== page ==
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BRANN & STUART COMPANY v. CONSOLIDATED SUN RAY (04/23/69)

SUPREME COURT OF PENNSYLVANIA


decided: April 23, 1969.

BRANN & STUART COMPANY
v.
CONSOLIDATED SUN RAY, INCORPORATED, APPELLANT

Appeal from judgment of Court of Common Pleas No. 2 of Philadelphia County, No. L228, in case of Brann & Stuart Company v. Consolidated Sun Ray, Incorporated et al.

COUNSEL

Morris Wolf, with him Michael L. Temin, and Wolf, Block, Schorr and Solis-Cohen, for appellant.

William F. Scheid, Jr., for appellee.

Bell, C. J., Jones, Cohen, Eagen, O'Brien, Roberts and Pomeroy, JJ. Opinion by Mr. Justice Cohen. Dissenting Opinion by Mr. Justice Roberts. Mr. Justice O'Brien joins in this dissent.

Author: Cohen

[ 433 Pa. Page 575]

On January 31, 1961 Brann & Stuart, appellee, filed a mechanic's lien against Consolidated Sun Ray, Inc.,

[ 433 Pa. Page 576]

    appellant. Appellee claimed a balance allegedly due pursuant to an oral and written contract with appellant for labor and material furnished in the construction of a warehouse.

On June 21, 1961, appellee issued a sci. fa. Pretrial motions occasioned five stays, four of which were granted on application of appellee and one stay was granted on application of appellant. Other delays occurred, such as a prior appeal by appellee to the Supreme Court and failure of appellee to proceed diligently, causing a considerable lapse of time.

On April 21, 1966, appellee recognizing the impact of § 10 of the Act of 1901, P. L. 431, 49 P.S. § 52, filed a petition for special listing with the administrative judge of Philadelphia County which should have been granted but was denied. The action came to trial on November 16, 1966. Before any testimony was taken, appellant filed a motion for judgment in its favor on the theory that the lien had been lost because appellee had failed to recover a verdict on its claim within five years from the date of issue of the sci. fa., as required by § 10 of the Mechanics' Lien Law of 1901.*fn1 The trial judge nevertheless permitted testimony to be offered on behalf of appellee, after which appellant renewed its motion for judgment which was subsequently denied and judgment was then entered in favor of appellee. It is that final judgment from which the present appeal has been taken.

As recently as Murray v. Zemon, 402 Pa. 354, 358 (1960), Mr. Justice Eagen said: "We must always bear in mind that this is not a common law action, but rather a claim to assert a peculiar type of lien against real estate under the provisions of a statute, strict compliance with which has always been demanded.

[ 433 Pa. Page 577]

Such liens are purely creatures of statutes; they did not exist at common law. Consequently, they are available only on such terms as the Legislature saw fit to provide: . . ."

What Justice Eagen said had been said innumerable times before, both by this Court and the Superior Court. Every practitioner has recognized that strict compliance with Mechanics' Lien Law is necessary in order to effect a valid claim. In Hunter v. Lanning, 76 Pa. 25 (1874), where more than five years had elapsed since the filing of the lien and issuing of a sci. fa., it was held that since judgment had not been obtained within five years from the issuing of the writ, the lien was gone. Kountz v. Consolidated Ice Co., 36 Pa. Superior Ct. 639 (1908), where more than five years had elapsed as required by the Act of June 16, 1836, P. L. 695, held that judgment must be obtained within five years from the issuance of the writ. See, Berman v. Herrick, 424 Pa. 490, 227 A.2d 840 (1967).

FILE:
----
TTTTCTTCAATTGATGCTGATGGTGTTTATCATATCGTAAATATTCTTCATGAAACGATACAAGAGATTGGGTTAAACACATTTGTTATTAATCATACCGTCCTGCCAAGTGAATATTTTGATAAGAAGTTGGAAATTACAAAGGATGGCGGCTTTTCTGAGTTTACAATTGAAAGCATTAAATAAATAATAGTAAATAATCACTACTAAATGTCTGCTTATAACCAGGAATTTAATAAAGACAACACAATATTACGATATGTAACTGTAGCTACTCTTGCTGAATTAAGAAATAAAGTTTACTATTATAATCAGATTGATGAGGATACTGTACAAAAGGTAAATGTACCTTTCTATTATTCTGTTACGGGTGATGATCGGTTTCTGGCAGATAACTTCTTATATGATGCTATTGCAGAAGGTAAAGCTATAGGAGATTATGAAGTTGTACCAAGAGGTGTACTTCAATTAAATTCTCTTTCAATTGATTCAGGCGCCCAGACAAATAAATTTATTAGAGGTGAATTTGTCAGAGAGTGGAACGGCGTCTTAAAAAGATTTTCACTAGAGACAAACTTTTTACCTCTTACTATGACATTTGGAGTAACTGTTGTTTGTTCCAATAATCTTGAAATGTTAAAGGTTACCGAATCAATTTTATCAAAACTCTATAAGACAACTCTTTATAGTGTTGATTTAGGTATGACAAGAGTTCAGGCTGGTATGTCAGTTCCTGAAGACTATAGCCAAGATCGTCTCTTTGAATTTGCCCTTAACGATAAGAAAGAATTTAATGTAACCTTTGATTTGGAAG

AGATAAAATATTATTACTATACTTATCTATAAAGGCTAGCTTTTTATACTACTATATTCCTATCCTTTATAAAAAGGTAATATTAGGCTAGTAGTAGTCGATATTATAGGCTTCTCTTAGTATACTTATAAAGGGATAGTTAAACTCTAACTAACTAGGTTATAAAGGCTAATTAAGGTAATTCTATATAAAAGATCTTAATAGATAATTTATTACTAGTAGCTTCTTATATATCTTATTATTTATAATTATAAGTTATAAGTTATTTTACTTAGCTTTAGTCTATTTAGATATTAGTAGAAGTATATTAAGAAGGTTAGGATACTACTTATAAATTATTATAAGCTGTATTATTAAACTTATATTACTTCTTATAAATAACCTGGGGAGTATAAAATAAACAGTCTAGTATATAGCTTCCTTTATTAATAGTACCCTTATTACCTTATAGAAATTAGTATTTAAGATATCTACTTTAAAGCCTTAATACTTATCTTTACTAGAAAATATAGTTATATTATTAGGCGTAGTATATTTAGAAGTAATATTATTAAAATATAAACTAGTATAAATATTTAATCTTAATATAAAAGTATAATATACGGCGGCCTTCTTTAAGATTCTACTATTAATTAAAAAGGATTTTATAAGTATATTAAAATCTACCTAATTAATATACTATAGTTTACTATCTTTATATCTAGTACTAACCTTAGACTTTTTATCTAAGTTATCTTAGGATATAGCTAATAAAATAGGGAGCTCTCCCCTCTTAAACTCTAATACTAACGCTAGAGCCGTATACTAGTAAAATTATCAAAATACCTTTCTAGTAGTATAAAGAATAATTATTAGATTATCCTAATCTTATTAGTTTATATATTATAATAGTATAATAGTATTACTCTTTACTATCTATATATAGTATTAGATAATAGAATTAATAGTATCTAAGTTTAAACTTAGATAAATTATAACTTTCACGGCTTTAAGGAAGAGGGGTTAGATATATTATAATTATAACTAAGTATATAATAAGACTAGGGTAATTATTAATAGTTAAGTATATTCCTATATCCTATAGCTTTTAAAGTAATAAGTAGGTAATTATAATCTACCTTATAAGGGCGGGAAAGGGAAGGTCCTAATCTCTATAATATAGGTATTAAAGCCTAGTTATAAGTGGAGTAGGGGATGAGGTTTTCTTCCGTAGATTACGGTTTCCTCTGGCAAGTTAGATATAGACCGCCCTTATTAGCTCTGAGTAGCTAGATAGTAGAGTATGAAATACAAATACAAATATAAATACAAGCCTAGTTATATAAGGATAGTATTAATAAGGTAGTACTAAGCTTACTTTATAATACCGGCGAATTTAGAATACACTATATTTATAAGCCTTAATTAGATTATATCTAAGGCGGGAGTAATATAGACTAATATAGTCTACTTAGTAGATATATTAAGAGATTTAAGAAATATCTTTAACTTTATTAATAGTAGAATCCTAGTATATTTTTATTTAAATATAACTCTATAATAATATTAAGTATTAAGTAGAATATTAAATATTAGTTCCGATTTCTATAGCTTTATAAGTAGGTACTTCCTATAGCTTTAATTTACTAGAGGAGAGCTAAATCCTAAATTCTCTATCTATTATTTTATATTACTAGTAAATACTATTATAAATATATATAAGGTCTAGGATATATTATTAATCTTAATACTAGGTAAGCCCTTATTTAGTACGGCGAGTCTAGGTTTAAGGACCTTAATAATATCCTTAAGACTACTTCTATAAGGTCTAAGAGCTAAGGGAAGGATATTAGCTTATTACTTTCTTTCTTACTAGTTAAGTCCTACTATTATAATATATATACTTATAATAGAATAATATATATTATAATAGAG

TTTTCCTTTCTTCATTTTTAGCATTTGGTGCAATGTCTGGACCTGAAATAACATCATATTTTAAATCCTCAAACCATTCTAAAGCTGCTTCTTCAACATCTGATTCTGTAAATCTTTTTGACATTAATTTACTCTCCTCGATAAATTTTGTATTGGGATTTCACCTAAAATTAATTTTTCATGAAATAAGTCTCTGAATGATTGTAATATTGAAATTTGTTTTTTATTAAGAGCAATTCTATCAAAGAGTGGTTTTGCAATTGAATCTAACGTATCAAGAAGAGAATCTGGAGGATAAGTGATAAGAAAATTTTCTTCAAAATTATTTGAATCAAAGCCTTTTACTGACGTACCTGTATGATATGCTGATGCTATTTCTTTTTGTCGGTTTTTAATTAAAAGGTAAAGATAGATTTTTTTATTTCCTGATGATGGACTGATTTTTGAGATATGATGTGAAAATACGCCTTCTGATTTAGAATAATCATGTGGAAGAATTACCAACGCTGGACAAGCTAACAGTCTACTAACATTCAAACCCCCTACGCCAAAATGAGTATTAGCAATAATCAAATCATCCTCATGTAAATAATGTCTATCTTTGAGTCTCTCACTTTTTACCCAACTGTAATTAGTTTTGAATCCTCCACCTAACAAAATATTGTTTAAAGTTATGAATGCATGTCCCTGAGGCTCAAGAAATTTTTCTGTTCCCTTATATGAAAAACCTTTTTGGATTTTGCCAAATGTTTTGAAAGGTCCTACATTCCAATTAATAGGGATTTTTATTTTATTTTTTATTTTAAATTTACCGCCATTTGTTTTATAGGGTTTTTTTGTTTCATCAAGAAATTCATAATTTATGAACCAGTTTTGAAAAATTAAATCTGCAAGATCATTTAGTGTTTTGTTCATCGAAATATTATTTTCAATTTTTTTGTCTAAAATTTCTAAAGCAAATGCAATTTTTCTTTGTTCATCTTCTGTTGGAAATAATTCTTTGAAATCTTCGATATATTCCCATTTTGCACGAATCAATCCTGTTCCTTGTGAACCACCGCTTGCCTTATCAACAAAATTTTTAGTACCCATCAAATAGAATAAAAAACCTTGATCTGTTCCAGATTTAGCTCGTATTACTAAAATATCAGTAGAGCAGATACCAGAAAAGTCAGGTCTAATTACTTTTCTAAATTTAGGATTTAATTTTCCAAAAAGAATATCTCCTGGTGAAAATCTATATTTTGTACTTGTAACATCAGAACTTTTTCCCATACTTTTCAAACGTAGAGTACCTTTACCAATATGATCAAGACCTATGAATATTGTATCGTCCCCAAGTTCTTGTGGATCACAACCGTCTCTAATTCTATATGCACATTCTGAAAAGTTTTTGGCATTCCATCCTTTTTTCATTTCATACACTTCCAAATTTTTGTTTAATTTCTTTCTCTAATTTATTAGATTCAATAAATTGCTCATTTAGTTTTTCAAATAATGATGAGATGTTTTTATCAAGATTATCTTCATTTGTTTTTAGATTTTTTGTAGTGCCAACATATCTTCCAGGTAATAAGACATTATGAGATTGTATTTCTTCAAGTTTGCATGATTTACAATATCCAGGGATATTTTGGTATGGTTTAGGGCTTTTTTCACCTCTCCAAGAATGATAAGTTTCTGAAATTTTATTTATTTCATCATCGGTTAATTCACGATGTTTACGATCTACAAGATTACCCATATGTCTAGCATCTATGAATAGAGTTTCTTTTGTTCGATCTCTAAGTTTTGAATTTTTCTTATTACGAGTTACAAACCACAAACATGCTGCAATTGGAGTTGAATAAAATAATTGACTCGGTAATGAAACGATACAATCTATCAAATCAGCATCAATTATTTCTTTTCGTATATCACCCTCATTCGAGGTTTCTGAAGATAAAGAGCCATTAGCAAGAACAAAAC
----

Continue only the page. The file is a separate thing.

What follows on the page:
The right to a mechanic's lien is purely a creature of statute and it is only available if the conditions of the legislature are strictly followed. Where the words of the statute are clear, the courts should not be requested to go beyond the requirements of the act to determine who was or who was not dilatory and responsible for the delay. It must be assumed that the legislature took delays, regardless of source, into account when it established the five year limitation. The statute must be followed whether strict or liberal, harsh or equitable.

Judgment reversed.

Disposition

Judgment reversed.

Dissenting Opinion by Mr. Justice Roberts:

I dissent from the majority's use of an absolute rule requiring a lienholder to recover a verdict on its claim within five years from the date of issue of the

[ 433 Pa. Page 578]

    sci. fa. As the lower court properly pointed out, under the rule adopted by the majority, "the mechanics lien . . . could be nullified in almost every case in Philadelphia County by the simple expedient of ordering it on the trial list for jury trial (unless the Court Administrator chooses to grant a special listing), since the Philadelphia jury trial list as it is now functioning requires more than five years after the motion for trial until a trial can be had." Furthermore, the majority concedes that appellee "filed a petition for special listing . . . which should have been granted but was denied." I cannot believe that the Legislature intended to put lienholders at the complete peril of delays which are either fortuitous or inherent in the judicial system as it presently operates. A more sensible reading of the five year requirement would bar a lienholder only if the reason for his not recovering a verdict within five years was due to his own fault. Since the court below found no such fault, and since I do not believe that such a finding is compelled by the record before us, I would affirm the judgment in favor of appellee.*fn*


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